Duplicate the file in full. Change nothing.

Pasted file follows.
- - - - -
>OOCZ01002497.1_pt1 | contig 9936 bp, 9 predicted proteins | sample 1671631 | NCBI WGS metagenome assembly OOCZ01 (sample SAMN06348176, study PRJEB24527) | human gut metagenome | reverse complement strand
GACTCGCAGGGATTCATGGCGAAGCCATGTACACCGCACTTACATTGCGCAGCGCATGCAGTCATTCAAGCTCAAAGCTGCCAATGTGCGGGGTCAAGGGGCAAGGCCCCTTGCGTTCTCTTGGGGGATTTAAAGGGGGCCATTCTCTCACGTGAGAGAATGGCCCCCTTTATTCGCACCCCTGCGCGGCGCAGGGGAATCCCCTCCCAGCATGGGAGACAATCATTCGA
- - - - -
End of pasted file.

>OOCZ01002497.1_pt1 | contig 9936 bp, 9 predicted proteins | sample 1671631 | NCBI WGS metagenome assembly OOCZ01 (sample SAMN06348176, study PRJEB24527) | human gut metagenome | reverse complement strand
GACTCGCAGGGATTCATGGCGAAGCCATGTACACCGCACTTACATTGCGCAGCGCATGCAGTCATTCAAGCTCAAAGCTGCCAATGTGCGGGGTCAAGGGGCAAGGCCCCTTGCGTTCTCTTGGGGGATTTAAAGGGGGCCATTCTCTCACGTGAGAGAATGGCCCCCTTTATTCGCACCCCTGCGCGGCGCAGGGGAATCCCCTCCCAGCATGGGAGACAATCATTCGA